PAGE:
John Roughan's column on why paying "voluntary" school fees is a good thing confuses me. I think that's because it is very confusing.

Tim already has posted his response to John Roughan's column on Labour's policy to allow schools to replace "voluntary" school fees with a $100-per-student payment. I've also got some thoughts on it, to be expressed in a classic quote-and-response fashion.

Before I embark on that task, however, I'd note that Roughan's column strongly suggests an answer to the question, "who wrote this particular NZ Herald editorial last week?" It's beyond me why the Herald continues with the pretence of anonymous editorials purporting to speak "for the paper" when it's so transparently obvious that one of its own columnists is taking the opportunity to push his own personal barrow. And if its columnists are going to write such editorials "for the paper", the least they could do is avoid subsequently recycling them in their "named" columns. That just seems a bit ... lazy.

Anyway, Roughan starts off his own named column with a bit of faffing about over the challenge that "voluntary" school fees apparently pose to the Labour Party, while grudgingly admitting that Labour's policy proposal isn't a completely daft one. Then he tries to find some reason not to support it, anyway:

Schools that turned down the option would need to be confident of raising much more than $100 on average from parents because the state grant would be paid for all pupils. Not all well-off parents, sadly, are willing to pay a fee. They would be even less willing if they knew the school had passed up $100 from their taxes.

The grant would probably succeed in ending charges for all but the richest schools and that, I think, would be a pity.

Well, that's a claim about consequences. But it doesn't seem to be based on anything other than Roughan's gut. Roughan himself goes on to note later in his column that Labour "expects all schools in deciles 1-7 would opt for the grant while about 70 per cent of those in the higher brackets would continue to charge fees." So, does Roughan think  Labour's analysis is wrong? If so, why? Or when he says "all but the richest", does he mean the 70% of decile 8-10 schools that Labour expects will still demand "voluntary" donations? Because, given that Labour's own figures show that 20% of all schools (being 70% of 30%) will not to take up their offer, the term "all but the richest" seems a bit of an exaggeration.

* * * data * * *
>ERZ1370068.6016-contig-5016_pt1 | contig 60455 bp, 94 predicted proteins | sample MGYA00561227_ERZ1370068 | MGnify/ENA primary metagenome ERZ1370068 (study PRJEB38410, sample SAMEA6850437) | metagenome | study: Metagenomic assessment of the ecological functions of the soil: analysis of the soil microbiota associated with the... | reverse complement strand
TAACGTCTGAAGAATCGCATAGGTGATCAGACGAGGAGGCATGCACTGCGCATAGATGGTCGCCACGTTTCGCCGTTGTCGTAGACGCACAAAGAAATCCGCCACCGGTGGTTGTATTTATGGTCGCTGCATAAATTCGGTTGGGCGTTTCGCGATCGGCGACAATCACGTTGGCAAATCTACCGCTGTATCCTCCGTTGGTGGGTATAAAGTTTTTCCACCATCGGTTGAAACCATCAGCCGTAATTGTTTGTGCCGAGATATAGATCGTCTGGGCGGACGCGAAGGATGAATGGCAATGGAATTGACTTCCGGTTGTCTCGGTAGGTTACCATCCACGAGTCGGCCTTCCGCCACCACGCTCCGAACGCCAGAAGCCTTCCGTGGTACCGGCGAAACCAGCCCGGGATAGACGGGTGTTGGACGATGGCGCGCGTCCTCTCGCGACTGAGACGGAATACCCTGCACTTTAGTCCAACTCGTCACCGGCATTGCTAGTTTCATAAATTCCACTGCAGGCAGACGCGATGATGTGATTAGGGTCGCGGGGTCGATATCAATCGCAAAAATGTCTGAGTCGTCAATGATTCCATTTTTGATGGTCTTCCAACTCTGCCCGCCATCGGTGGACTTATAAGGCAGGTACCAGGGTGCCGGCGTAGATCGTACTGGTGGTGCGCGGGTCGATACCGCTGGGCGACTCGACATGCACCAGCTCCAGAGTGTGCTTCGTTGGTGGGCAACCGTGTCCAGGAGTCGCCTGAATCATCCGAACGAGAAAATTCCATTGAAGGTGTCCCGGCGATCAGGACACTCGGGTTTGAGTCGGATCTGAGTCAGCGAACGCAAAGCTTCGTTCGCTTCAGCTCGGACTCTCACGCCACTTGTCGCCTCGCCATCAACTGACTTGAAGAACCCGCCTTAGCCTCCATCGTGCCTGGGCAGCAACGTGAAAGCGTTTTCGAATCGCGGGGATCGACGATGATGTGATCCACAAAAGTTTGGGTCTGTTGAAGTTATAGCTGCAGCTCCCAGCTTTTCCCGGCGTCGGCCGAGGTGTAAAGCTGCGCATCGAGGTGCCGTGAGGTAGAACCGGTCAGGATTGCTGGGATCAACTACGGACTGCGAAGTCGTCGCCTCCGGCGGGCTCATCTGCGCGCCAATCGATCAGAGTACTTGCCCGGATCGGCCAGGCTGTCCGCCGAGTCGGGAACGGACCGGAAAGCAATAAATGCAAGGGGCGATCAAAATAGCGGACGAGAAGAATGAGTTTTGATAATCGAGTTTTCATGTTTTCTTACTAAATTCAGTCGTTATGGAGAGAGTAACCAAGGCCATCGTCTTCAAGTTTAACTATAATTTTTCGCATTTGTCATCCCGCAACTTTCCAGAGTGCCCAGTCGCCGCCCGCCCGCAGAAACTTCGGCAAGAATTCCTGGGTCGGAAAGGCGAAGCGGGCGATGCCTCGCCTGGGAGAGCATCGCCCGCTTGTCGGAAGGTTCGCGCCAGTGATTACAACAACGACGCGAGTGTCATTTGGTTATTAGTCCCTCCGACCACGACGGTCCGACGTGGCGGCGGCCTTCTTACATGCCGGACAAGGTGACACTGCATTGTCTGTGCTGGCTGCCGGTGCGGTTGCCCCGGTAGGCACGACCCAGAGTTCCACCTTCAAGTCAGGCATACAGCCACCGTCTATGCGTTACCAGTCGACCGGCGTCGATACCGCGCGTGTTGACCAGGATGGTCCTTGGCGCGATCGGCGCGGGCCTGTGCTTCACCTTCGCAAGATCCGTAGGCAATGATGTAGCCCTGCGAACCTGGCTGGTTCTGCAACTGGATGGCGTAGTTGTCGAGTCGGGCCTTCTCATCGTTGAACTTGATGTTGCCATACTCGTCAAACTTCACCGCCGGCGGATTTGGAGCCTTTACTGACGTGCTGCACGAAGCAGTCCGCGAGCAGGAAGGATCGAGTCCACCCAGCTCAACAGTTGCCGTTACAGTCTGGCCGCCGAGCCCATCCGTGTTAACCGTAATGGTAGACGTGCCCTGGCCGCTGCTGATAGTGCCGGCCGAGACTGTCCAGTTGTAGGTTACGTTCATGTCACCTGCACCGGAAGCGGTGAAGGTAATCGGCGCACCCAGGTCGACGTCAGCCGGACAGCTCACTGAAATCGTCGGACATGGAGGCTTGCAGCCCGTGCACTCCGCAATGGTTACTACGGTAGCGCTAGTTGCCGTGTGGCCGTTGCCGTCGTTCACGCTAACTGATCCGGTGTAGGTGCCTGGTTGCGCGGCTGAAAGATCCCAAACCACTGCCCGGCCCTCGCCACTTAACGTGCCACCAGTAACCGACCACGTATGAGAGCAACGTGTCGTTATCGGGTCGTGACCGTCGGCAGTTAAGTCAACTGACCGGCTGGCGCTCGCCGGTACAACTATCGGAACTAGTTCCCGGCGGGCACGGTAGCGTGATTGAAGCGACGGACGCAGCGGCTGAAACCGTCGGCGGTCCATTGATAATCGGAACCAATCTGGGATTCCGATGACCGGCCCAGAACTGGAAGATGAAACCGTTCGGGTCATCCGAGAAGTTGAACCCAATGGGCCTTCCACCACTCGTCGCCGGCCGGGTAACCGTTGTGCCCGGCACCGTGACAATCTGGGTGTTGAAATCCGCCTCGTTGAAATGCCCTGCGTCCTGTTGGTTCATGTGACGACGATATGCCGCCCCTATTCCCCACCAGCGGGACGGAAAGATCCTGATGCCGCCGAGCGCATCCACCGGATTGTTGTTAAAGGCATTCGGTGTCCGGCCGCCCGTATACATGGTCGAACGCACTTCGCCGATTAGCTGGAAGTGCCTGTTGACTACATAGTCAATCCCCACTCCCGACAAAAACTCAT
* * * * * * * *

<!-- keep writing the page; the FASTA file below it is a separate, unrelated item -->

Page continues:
When my kids started school the household's budget did not have much to spare but I was surprised at my reaction to a fee. Having not previously given the subject much thought, I found I was glad to pay. Not much was more important than the kids' education and it felt good to contribute.

Well, of course. The sense of contributing to your kids' education is a wonderful thing. But to conflate "contributing" with "giving a one-off payment of money" seems ... somewhat odd. What about volunteering your time to help with school activities? Running the chocolate wheel at the school fair? Indeed, as Roughan goes on to mention, he himself became a member of his childrens' school's board of trustees. So given that his own experience of "contributing" goes far beyond cutting a cheque, why identify this most transitory of methods of participating in the school community as being so important?

Furthermore, if it feels so good to give some money to his kids' school, then nothing in Labour's policy appears to stop Roughan from continuing to do so. If he walked into the school office and gave a purely voluntary donation to it, then that will still be fine. It's just that the school won't be able to ask him to pay "voluntary" fees. And if Roughan needs the prompt of a letter from the school telling him to give it money to think about doing so, then that's his issue.